On Sunday, Project Homeless published an investigation into how one sober-housing company in the Seattle region, Damascus Homes, received tens of thousands of dollars of public funding while red flags surfaced from police, social service agencies and tenants.

Damascus Homes provided sober housing for people on the edge of homelessness., but no governmental body is responsible for overseeing these types of housing. After four years in business, Damascus Homes left some tenants demoralized or homeless, again.

The Seattle Times’ Project Homeless is funded by BECU, The Bernier McCaw Foundation, Campion Foundation, the Paul G. Allen Family Foundation, Raikes Foundation, Schultz Family Foundation, Seattle Foundation, Starbucks and the University of Washington. The Seattle Times maintains editorial control over Project Homeless content.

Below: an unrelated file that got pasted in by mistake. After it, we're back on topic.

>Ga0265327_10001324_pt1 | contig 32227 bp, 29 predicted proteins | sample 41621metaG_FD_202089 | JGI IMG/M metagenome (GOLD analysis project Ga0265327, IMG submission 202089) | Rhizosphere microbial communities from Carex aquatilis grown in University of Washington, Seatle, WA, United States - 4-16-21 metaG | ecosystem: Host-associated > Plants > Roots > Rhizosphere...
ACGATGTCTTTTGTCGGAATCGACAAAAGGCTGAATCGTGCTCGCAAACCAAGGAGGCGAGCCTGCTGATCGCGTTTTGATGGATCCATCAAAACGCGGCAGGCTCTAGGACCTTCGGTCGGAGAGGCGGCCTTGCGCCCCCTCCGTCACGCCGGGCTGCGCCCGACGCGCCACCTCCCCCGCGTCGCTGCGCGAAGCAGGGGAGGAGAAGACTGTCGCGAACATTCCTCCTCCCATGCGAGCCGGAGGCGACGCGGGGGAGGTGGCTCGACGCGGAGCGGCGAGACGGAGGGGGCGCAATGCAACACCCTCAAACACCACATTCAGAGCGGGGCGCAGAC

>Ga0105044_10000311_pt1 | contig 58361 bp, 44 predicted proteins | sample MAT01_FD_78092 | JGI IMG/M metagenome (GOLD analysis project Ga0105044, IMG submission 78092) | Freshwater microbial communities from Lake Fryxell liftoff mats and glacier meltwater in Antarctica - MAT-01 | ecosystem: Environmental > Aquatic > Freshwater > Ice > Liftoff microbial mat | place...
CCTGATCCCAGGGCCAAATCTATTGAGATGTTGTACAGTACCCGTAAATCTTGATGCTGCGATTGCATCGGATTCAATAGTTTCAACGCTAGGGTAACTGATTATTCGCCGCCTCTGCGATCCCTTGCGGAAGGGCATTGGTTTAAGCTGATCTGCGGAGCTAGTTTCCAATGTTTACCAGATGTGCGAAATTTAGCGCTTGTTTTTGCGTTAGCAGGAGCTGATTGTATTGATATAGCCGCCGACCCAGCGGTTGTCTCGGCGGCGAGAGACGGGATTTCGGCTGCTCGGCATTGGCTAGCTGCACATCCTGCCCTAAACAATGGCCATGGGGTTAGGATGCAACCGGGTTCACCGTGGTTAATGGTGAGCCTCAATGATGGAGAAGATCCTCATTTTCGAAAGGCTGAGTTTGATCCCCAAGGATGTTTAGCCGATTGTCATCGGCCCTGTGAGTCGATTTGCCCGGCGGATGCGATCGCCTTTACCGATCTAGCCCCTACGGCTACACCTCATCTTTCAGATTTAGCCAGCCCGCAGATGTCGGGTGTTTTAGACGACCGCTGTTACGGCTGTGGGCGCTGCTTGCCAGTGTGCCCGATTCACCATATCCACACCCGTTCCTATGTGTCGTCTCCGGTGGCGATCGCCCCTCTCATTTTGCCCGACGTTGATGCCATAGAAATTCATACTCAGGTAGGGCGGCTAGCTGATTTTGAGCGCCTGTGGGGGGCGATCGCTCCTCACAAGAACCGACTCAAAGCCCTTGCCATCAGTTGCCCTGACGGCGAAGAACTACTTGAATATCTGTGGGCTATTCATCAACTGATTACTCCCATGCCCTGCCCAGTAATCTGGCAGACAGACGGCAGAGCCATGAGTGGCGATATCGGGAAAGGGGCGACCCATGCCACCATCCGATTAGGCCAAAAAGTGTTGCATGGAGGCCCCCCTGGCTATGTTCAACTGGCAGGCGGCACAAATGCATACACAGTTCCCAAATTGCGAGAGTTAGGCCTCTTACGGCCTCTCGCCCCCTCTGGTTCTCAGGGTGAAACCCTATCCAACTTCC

Using the story as a starting place, the author of the investigation, Sydney Brownstone, came together with Edmund Witter, senior managing attorney of the Housing Justice Project at the King County Bar Association, to take a deeper look at problems in housing for people who would otherwise be homeless and talk about the rights tenants have.

The online discussion was held at noon Thursday, March 18.

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Have you had an experience in sober housing, homeless housing or a housing-assistance program that you think The Seattle Times should know about? Call and leave a confidential voicemail at 206-464-2062.

The Seattle Times’ Project Homeless is funded by BECU, The Bernier McCaw Foundation, Campion Foundation, the Paul G. Allen Family Foundation, Raikes Foundation, Schultz Family Foundation, Seattle Foundation, Starbucks and the University of Washington. The Seattle Times maintains editorial control over Project Homeless content.